How to Get Back On Track When Your Writing Plans Go Awry

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So you’ve made a plan for the next seven months.

For a month or two, everything goes fine. You’re writing regularly, hitting your targets, and feeling great about your progress.

And then something happens. You’re knocked off-course. You’re understandably discouraged, perhaps ready to give up.

Plans do go awry, more often than not. That’s not your fault, and it’s not necessarily a problem. You just need to be prepared in advance to deal with things not going quite according to plan.

How Writing Plans Typically Go Wrong

#1: They Don’t Match Up to Reality

When you create a plan, you don’t have the full picture. You don’t yet know what it will be like to put that plan into practice – in terms of what you can feasibly do, and in terms of the way the writing and publishing world works.

Perhaps you’ve planned to write for an hour ever evening after work, but after a week of that, you’re already burning out. You just don’t have the energy to write at that time of day.

Perhaps you’d planned to get an agent for your novel this month … only to find that the whole process of submitting your manuscript and waiting for responses takes a heck of a lot longer.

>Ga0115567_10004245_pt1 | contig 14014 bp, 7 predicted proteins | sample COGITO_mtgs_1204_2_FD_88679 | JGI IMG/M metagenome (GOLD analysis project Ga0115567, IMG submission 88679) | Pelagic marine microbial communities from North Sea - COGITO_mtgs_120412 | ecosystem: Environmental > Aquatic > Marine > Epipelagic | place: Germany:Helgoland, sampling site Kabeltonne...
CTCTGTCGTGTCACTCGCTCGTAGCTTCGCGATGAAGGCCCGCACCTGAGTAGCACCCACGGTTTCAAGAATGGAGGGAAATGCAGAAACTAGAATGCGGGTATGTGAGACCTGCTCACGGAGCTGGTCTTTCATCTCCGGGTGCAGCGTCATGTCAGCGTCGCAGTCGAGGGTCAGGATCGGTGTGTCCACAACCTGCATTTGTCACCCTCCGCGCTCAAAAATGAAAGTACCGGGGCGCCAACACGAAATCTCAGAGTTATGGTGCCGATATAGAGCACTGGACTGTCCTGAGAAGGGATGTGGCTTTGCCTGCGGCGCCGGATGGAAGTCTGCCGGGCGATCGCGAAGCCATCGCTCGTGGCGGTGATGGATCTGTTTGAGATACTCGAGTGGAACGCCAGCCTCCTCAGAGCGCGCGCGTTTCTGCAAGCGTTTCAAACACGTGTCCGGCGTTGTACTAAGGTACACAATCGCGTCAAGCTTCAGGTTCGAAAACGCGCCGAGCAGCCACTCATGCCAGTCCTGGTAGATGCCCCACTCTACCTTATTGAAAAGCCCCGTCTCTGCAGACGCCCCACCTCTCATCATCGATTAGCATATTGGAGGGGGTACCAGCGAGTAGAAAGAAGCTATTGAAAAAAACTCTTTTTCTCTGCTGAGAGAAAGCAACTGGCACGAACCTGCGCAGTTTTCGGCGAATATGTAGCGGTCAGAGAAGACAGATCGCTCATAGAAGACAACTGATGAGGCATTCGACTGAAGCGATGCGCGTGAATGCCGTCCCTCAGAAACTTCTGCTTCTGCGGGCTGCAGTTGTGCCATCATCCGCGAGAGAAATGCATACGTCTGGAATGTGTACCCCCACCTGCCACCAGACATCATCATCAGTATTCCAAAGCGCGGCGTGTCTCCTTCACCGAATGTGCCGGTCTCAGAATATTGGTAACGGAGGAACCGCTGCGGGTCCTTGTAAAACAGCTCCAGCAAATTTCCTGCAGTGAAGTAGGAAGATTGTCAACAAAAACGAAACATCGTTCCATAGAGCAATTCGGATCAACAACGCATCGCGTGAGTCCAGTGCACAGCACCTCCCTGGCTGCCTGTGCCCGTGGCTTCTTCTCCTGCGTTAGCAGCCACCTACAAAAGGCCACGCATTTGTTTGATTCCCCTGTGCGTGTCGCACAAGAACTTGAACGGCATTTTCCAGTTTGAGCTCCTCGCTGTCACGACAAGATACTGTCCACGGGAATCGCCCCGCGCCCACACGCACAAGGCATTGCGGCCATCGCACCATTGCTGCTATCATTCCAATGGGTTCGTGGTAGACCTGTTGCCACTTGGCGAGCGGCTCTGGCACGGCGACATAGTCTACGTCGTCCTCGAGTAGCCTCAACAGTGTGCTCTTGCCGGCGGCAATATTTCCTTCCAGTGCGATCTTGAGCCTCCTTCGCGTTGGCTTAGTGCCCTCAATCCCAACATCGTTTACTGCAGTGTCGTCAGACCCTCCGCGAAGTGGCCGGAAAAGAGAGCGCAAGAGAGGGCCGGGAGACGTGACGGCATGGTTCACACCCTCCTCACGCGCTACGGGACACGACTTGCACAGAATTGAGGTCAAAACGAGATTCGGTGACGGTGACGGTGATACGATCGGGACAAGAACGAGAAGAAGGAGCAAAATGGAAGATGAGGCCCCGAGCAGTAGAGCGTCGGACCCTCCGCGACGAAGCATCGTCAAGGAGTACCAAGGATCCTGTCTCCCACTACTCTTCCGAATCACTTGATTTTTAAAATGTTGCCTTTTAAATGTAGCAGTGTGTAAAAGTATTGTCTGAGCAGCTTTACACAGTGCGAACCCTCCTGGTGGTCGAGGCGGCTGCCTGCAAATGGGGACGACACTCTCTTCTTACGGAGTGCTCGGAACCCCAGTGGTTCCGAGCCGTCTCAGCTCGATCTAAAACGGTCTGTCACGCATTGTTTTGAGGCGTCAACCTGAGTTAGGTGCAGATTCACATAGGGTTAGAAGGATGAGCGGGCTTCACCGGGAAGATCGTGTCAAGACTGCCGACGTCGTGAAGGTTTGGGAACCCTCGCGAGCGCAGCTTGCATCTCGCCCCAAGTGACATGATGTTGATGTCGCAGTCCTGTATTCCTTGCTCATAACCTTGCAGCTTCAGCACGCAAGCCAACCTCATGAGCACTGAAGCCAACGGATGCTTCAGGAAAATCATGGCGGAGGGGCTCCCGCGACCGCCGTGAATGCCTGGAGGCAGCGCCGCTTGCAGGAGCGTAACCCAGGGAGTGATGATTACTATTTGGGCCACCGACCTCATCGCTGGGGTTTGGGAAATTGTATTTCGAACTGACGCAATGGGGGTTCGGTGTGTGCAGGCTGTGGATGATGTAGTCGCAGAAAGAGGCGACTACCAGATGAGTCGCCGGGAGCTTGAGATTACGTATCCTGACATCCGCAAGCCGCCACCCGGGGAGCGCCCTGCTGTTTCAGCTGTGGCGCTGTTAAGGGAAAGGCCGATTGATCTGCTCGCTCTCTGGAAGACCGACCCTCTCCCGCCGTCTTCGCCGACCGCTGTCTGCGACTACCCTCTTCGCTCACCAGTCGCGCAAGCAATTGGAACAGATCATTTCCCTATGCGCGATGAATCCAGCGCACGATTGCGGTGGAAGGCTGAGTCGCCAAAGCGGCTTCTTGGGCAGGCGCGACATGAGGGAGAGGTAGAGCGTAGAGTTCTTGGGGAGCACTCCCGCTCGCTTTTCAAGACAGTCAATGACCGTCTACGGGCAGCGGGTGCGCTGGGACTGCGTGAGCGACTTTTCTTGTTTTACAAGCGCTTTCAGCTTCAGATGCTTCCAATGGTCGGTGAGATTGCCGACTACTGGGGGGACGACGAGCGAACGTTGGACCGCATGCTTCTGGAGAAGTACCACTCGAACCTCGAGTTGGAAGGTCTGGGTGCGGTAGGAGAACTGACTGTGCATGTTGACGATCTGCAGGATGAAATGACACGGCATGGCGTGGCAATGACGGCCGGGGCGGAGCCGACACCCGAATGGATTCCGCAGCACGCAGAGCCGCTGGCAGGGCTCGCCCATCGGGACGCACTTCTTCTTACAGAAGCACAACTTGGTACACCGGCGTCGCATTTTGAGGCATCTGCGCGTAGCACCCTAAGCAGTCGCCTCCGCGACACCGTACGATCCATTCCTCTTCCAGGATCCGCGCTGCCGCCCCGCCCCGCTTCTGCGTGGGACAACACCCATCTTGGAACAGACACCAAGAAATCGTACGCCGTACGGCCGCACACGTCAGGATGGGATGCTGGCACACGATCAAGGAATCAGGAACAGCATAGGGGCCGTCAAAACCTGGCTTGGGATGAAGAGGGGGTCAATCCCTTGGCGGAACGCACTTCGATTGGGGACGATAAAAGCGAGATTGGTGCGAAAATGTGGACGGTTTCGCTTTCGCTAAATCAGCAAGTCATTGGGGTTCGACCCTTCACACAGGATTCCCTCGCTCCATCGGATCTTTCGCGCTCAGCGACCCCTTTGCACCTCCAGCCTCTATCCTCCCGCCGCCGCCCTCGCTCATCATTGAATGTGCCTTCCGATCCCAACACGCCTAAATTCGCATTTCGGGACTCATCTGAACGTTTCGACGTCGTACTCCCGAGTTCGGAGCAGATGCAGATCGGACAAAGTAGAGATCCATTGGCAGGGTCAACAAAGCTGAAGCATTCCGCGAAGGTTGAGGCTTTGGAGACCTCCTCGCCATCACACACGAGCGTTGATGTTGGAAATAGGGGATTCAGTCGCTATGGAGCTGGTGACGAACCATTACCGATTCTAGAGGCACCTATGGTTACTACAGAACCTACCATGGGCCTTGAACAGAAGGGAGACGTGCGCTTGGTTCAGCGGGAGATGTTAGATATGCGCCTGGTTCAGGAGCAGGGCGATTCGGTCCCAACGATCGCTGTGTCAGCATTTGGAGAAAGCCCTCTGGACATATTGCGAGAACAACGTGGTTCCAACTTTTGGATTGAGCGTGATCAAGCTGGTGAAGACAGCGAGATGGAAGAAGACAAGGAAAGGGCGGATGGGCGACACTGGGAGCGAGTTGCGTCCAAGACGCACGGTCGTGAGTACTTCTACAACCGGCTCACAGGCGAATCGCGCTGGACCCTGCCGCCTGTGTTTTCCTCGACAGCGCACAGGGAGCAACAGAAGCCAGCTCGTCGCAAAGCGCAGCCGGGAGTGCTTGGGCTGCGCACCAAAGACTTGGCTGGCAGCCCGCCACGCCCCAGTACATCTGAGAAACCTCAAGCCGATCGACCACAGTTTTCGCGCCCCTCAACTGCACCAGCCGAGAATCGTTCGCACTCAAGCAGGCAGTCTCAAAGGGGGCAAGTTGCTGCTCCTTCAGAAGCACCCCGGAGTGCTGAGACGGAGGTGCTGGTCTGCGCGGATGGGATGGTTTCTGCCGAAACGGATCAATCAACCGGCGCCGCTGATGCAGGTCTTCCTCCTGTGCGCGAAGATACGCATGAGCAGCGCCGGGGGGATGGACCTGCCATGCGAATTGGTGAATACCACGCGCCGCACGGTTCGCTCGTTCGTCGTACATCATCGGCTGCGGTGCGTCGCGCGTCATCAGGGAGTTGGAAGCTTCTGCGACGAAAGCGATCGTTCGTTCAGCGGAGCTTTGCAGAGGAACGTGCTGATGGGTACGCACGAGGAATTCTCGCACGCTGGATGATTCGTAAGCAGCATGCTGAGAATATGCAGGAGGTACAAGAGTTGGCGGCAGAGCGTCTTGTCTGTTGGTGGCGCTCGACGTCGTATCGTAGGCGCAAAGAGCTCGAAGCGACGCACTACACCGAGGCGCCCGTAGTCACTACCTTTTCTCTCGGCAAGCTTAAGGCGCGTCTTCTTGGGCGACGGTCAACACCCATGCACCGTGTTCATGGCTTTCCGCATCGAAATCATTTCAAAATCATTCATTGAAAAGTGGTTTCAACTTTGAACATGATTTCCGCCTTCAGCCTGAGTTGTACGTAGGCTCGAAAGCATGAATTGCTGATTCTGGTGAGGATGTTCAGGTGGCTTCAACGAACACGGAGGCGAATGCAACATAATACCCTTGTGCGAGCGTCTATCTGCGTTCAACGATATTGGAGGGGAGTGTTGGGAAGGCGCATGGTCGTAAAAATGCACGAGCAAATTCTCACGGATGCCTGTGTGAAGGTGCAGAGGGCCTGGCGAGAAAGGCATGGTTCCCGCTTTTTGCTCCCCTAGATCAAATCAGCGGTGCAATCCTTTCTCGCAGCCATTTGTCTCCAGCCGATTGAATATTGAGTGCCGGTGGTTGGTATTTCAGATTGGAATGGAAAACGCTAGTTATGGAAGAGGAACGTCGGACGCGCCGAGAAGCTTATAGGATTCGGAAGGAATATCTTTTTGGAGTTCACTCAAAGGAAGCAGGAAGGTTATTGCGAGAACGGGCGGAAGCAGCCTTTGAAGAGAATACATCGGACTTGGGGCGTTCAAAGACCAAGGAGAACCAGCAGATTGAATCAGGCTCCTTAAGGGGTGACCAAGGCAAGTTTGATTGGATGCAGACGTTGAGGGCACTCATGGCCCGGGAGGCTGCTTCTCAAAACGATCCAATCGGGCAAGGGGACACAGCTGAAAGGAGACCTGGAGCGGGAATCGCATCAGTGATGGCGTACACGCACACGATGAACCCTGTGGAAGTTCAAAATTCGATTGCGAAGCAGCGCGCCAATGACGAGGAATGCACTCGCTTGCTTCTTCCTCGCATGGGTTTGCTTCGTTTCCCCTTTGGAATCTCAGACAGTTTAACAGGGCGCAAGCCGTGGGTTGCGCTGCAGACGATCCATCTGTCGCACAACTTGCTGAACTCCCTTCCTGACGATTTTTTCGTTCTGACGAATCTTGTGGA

Get Back On Track

Explore your options – perhaps by talking to other writers. Think about different ways to reach your ultimate goal.

For instance, if you want to write for a living, would you be happy writing non-fiction instead of fiction? If you want to publish a trilogy of novels, would you be happy self-publishing instead of being traditionally published?

If your goal isn’t unreasonable but you’re just not ready for it, then consider tackling a different goal first.

#2: You Don’t Know What to Do Next

Perhaps your goal simply seems too big and complicated right now. You’ve made some progress towards it (e.g. you’ve got your blog online) but you don’t know what to do next.

Should you focus on writing content for your blog? Should you guest post for other blogs? Big ones? Small ones? Should you be as active as possible on social media, or should you be spending your time creating a sign-up incentive for your email list?

When you feel confused about where to go, it’s easy to end up doing nothing at all.

Get Back On Track